Bloggers blog about every topic under the sun and bring with them a cachet and built-in audience that, if handled correctly, can be tapped into by the use of content outreach. Content outreach is the process of finding a partner outside of your business through whom you can get your message out to the public. By choosing the correct outreach partners, you can increase your profile and credibility by borrowing theirs, but charm is key.

Many established and wanna-be established brands seek to identify marketing partners, but a major fault is finding a partner who is a less than ideal fit. For the big boys, money can sway opinion; but for those of us who are working with limited resources, research and finesse are required to build relevant, mutually-respectful and beneficial partnerships that can succeed. Below are some tips on identifying and partnering with content outreach partners.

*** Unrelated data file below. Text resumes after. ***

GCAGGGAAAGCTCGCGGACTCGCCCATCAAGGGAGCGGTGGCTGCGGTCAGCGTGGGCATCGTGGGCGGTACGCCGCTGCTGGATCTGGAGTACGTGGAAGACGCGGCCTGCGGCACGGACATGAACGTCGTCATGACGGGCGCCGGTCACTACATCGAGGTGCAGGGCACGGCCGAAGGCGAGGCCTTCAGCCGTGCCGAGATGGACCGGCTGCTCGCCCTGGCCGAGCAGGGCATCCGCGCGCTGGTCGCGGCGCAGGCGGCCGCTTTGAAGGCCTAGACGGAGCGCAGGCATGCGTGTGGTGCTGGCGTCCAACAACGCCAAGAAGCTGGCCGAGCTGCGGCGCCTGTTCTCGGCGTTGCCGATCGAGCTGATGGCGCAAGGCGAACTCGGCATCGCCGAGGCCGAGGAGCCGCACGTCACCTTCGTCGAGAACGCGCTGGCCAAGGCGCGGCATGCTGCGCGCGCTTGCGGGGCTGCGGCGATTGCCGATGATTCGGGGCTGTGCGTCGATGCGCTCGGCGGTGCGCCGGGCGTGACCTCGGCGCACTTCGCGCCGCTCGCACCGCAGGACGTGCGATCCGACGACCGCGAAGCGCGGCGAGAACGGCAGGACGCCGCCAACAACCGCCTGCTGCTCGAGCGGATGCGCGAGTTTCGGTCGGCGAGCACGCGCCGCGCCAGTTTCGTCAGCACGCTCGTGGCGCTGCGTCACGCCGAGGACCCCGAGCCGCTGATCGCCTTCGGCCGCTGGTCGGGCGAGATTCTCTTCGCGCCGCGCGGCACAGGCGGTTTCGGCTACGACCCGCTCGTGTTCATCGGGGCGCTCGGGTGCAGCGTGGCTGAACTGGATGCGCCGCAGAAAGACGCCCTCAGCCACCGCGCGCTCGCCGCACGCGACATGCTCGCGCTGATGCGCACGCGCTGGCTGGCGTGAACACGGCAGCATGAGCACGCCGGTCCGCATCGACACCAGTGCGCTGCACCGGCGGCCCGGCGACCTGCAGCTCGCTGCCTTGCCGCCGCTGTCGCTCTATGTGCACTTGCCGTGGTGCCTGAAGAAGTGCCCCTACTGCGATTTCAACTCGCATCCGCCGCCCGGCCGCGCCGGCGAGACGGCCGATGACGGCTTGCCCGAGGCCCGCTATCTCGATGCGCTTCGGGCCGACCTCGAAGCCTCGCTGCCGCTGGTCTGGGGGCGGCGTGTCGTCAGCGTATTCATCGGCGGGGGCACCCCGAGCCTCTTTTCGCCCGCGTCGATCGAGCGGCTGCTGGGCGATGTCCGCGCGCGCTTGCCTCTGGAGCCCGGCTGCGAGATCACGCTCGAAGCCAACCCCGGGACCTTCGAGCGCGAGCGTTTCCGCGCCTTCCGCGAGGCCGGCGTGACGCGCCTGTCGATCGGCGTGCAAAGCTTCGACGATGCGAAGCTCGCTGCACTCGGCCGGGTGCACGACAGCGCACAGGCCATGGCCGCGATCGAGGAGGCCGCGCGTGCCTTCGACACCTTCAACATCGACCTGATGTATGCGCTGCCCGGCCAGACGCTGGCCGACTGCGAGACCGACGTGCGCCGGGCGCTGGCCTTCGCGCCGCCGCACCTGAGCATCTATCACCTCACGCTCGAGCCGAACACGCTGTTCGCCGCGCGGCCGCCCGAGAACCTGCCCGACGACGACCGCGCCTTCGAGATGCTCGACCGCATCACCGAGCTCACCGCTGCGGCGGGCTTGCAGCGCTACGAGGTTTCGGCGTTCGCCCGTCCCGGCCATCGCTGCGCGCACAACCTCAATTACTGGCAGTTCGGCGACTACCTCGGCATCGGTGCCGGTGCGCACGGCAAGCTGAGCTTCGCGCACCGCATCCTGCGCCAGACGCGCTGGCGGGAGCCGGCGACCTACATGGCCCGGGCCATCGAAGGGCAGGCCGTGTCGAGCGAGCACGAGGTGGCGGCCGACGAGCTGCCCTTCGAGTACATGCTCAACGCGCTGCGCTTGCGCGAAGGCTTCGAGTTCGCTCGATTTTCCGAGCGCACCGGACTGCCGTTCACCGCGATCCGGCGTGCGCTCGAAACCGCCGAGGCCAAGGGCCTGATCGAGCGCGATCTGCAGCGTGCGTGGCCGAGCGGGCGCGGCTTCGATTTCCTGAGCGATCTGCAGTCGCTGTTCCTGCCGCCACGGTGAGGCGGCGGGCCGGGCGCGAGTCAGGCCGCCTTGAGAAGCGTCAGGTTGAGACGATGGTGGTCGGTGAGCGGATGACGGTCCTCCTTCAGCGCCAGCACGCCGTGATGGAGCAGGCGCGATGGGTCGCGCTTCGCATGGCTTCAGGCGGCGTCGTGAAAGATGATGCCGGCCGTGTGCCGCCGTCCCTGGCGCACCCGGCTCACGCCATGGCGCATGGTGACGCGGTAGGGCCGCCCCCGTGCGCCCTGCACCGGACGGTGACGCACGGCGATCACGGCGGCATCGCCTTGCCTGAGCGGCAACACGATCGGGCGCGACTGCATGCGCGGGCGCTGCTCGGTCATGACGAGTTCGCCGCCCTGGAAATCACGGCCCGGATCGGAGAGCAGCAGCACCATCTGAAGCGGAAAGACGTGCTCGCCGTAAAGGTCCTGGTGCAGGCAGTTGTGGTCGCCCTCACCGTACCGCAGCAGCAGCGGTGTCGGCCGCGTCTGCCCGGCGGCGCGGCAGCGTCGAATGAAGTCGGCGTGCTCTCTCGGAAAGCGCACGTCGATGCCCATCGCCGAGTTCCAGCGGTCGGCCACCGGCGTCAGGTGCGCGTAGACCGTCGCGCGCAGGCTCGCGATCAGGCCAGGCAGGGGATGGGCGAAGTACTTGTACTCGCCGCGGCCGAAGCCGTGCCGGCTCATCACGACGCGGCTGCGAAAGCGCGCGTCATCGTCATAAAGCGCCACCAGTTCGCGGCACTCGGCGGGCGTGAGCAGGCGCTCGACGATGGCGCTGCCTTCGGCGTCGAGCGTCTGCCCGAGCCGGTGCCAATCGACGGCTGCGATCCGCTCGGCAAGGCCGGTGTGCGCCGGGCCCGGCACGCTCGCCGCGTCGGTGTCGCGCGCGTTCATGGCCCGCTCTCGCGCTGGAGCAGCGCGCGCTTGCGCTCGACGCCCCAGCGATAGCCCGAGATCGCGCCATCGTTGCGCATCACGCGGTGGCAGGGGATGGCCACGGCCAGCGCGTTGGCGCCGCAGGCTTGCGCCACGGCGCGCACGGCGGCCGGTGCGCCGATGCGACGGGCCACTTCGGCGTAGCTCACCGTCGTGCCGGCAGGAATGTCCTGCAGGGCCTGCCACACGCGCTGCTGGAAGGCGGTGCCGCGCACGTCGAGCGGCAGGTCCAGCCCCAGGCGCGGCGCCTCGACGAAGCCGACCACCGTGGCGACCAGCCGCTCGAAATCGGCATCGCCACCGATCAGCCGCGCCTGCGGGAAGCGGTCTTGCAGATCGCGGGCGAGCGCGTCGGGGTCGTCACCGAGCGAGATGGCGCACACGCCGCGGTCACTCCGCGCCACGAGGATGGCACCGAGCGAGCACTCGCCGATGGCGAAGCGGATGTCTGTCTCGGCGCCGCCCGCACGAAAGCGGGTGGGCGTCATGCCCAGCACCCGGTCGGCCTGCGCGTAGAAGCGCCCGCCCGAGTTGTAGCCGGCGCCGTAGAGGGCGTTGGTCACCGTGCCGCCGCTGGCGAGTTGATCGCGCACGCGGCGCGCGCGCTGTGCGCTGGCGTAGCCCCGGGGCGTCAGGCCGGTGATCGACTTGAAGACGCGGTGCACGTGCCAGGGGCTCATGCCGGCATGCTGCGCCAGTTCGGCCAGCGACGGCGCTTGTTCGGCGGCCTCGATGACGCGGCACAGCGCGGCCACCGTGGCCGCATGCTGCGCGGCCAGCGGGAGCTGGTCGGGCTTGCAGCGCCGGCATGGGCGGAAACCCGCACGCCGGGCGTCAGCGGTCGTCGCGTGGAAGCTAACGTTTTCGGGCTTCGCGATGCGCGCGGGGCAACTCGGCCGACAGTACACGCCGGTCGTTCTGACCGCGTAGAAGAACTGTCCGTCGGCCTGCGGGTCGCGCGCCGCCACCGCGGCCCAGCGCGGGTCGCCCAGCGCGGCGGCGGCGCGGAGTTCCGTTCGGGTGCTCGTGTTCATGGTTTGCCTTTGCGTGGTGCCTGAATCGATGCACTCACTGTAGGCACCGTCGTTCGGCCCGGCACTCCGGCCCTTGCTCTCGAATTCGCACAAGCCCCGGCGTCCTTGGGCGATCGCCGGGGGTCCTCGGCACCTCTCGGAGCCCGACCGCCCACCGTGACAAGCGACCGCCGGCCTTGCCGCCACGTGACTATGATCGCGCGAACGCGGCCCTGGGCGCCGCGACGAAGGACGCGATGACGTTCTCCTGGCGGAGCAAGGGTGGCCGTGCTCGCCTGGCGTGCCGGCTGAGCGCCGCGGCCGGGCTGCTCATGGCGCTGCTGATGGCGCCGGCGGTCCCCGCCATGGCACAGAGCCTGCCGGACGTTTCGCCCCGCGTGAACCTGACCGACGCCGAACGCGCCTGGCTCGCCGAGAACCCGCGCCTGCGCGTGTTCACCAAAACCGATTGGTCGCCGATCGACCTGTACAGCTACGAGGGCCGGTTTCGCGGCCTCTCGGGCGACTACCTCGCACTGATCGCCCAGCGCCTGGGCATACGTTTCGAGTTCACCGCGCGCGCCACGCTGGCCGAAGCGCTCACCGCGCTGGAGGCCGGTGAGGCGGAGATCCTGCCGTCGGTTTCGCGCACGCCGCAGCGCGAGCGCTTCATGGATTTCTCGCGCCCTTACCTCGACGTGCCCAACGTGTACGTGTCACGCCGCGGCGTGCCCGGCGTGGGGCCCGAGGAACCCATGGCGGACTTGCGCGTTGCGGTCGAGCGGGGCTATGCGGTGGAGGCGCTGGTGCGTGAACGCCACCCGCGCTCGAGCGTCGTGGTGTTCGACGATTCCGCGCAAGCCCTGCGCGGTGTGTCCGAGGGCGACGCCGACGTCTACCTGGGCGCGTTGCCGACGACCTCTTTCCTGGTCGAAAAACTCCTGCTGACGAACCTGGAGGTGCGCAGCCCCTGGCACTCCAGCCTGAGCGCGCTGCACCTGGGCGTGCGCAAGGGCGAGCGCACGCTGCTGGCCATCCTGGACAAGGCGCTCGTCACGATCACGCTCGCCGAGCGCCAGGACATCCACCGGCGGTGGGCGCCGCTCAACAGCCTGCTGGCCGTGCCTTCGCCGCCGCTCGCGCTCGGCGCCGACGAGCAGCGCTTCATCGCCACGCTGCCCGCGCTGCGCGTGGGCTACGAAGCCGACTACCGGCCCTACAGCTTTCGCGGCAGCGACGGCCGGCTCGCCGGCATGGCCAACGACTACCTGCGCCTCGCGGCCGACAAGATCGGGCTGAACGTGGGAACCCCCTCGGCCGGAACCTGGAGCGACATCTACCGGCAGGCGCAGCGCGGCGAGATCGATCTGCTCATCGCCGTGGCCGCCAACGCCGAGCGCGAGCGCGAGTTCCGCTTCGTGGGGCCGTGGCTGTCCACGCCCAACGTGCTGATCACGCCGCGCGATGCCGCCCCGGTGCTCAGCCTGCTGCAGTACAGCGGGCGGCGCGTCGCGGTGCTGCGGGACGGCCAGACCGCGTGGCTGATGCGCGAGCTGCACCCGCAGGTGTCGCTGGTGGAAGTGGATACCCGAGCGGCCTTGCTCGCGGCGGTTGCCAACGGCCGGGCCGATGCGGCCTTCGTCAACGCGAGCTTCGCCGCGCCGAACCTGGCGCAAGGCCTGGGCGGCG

Identify your brand

Effective Branding and Content Outreach

Know your company’s strengths and what your differentials are, or at least what you would like them to be. Think through who your target audience is. Are you marketing a mass market product that is going to be adored by all? Unless you are selling ice cream, the answer is probably no. What’s your niche market? Are there any obvious blogs that you know catering to that market? Are you confident in your product or service? If not, this is the stage to start becoming confident about it. If you do not believe in what you are offering, how are you going to be able to convince others of the value of your offering?

Get to searching